Elmer Granville Burland was a Californian working with the American Relief Administration in Moscow after World War I when he met Ekatcherina, a ballerina with the Bolshoi ballet.
They fell in love and were married, and in 1924 she came with him when he returned to his homeland. They were inseparable during the next 54 years.
On June 30, Elmer Burland died of emphysema at the age of 85 at Sibley Memorial Hospital.
Eight days later, Catherine Burland was found dead at the age of 77 in their Washington apartment. The doctor said she died of a heart attack. Her family says she died of a "broken heart."
They had maintained a home in Washington since 1942, although Mr. Burland's work had taken them for extended periods to Rio de Janeiro, Brazil, Ankara, Turkey, and Arequipa, Peru. They had lived quietly here since his retirement in 1968.
He was born in Visalia, Calif. He graduated from the University of California at Berkeley, where he also earned a law degree.
After serving as an officer with the U.S. Army in France in World War I, Mr. Burland joined the American Relief Administration as chief of its food package operation in Vienna, Austria. He held the same position with the ARA mission in Moscow from 1921 to 1924.
The experiences he had with that work later led him to help establish CARE in 1946. He was the organization's deputy executive director in New York City that year.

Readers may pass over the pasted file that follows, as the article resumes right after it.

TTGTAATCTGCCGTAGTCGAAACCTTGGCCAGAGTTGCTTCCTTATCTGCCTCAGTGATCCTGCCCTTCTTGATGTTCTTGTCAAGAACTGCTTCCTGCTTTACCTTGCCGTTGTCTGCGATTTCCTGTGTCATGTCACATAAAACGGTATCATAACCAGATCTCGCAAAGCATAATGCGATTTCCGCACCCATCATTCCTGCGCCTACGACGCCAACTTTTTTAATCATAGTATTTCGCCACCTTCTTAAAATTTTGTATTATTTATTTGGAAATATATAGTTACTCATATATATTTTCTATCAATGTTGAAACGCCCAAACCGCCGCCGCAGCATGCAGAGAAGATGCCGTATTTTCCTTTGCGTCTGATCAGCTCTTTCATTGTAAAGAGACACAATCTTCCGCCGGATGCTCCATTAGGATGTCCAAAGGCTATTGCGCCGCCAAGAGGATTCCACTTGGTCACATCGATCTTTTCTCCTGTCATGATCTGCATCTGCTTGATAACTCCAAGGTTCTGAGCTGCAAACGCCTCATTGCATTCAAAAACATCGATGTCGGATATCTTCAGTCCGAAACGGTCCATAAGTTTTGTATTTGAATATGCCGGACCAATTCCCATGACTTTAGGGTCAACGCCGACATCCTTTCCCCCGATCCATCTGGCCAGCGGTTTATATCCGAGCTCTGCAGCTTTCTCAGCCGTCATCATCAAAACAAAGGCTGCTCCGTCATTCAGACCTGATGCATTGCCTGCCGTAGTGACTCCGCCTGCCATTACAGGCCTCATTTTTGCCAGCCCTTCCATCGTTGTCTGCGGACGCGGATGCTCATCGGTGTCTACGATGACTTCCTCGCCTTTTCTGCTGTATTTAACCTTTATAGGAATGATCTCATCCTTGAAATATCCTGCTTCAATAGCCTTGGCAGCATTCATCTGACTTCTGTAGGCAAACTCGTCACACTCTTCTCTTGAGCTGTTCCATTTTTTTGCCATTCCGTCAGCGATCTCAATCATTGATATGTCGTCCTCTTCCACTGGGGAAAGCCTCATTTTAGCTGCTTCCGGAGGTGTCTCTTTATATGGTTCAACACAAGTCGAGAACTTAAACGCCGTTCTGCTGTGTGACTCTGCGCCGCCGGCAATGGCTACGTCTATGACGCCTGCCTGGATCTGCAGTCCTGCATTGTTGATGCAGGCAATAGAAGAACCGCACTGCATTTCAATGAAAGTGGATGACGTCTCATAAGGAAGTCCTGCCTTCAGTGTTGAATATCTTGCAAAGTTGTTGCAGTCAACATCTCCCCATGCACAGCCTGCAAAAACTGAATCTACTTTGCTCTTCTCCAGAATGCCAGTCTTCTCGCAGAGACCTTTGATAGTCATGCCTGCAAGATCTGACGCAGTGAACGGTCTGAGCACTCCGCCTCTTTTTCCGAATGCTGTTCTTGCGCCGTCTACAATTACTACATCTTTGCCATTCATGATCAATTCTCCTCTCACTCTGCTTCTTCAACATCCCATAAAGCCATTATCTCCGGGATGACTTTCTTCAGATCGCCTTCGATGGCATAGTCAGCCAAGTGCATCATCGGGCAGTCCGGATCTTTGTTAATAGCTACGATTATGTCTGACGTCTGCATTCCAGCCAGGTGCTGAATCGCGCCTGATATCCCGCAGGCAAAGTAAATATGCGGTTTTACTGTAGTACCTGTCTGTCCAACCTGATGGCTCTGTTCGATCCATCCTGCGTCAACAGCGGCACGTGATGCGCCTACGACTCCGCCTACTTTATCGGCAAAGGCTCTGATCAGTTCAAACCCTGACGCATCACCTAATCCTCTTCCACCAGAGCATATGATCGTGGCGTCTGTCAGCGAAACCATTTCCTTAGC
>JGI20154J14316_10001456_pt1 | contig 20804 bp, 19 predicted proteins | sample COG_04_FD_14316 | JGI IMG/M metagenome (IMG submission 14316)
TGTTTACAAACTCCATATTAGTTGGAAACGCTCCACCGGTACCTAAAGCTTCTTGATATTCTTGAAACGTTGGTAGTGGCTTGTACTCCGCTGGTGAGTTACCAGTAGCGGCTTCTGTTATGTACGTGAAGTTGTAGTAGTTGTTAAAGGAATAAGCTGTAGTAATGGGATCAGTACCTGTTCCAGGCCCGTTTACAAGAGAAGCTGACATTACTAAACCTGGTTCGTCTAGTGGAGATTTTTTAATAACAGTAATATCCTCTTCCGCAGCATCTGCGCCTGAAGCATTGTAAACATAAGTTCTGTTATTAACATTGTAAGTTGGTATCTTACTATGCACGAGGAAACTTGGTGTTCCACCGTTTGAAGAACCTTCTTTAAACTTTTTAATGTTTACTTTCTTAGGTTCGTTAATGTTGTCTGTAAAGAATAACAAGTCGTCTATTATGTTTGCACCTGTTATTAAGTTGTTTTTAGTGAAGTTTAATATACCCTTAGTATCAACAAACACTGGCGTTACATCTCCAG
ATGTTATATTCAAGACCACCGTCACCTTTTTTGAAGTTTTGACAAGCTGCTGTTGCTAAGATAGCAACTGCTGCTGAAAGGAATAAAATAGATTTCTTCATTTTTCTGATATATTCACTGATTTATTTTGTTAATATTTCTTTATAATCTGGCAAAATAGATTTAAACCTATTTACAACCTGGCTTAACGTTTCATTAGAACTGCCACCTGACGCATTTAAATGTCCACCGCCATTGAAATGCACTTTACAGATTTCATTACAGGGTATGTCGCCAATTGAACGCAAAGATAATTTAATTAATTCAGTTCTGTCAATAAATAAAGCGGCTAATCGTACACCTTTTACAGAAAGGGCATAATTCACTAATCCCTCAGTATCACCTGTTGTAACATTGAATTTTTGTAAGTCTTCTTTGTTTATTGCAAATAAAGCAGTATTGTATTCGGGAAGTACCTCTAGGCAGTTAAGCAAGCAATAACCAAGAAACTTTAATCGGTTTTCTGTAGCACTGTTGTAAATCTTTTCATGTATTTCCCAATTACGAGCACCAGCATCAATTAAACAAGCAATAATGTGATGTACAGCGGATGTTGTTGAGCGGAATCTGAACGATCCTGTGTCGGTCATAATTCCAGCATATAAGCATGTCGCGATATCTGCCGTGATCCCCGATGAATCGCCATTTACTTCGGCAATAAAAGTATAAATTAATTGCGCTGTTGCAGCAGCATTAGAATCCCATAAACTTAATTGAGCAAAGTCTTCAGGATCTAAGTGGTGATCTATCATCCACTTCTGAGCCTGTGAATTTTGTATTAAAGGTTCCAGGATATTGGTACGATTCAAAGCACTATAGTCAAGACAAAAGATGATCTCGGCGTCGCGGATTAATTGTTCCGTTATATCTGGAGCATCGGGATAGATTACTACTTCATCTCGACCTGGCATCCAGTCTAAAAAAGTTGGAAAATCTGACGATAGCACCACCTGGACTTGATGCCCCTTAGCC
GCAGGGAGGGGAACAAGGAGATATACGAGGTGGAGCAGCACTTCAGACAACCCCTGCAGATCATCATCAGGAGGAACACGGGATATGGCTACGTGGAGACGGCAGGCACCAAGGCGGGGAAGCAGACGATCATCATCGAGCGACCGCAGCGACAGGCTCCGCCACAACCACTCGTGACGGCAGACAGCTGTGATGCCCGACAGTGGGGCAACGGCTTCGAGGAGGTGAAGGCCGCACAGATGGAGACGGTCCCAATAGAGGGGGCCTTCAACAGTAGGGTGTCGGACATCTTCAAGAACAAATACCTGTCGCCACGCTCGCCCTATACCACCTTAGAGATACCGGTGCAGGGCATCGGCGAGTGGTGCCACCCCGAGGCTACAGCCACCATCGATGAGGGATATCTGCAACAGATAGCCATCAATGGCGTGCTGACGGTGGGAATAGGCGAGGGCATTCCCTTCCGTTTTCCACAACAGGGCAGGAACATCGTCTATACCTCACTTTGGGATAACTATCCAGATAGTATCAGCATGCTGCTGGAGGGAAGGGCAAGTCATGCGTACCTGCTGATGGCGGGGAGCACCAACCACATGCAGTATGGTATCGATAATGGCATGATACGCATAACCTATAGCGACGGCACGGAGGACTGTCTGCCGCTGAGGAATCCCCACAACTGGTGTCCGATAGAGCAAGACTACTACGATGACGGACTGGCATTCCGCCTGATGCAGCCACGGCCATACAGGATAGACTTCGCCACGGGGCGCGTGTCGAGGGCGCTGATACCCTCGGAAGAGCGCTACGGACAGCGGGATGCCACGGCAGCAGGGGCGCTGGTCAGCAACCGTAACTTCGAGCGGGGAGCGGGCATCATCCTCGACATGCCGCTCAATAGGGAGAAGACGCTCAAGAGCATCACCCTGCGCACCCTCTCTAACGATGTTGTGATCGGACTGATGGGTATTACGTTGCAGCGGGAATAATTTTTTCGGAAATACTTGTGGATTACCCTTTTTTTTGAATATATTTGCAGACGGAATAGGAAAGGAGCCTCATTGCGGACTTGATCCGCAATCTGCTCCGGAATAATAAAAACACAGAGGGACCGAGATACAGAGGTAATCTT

When he first came back to this country in 1924, Mr. Burland worked for a year for the International Chamber of Commerce in Washington. He then became an officer of Blair and Co., Inc., investment bankers in New York.
He took leave from the firm during World War II to serve as an economic adviser in the liberated areas division of the State Department in Washington.
After his year with CARE in New York, Mr. Burland returned here as financial adviser in the loan department of the World Bank, a position he held until 1952, when he became an official of a private investment bank in Rio de Janeiro.
He returned to the World Bank here two years later as an adviser on capital markets. In 1957, he was sent to Ankara, Turkey, by the International Cooperation Administration, later the Agency for International Development.
Mr. Burland was a consultant on Pakistan and Brazil at AID offices in Washington during 1963-65. He then became an analyst with the Stanford Research Institute, which assigned him to the AID mission to Peru in Arequipa, where he retired.
When she left Moscow, Mrs. Burland left behind her career as a ballerina. She never danced professionally again. Her role was that of wife and mother. Ocassionally she worked on translations from Russian to English.
The Burlands are survived by two sons, Granville (Sascha) Burland, a composer and record producer, of Bridgehampton, N.Y., and Dr. J. Alexis Burland, a psychoanalyst, of Bala-Cynwyd, Pa., and a grandchild.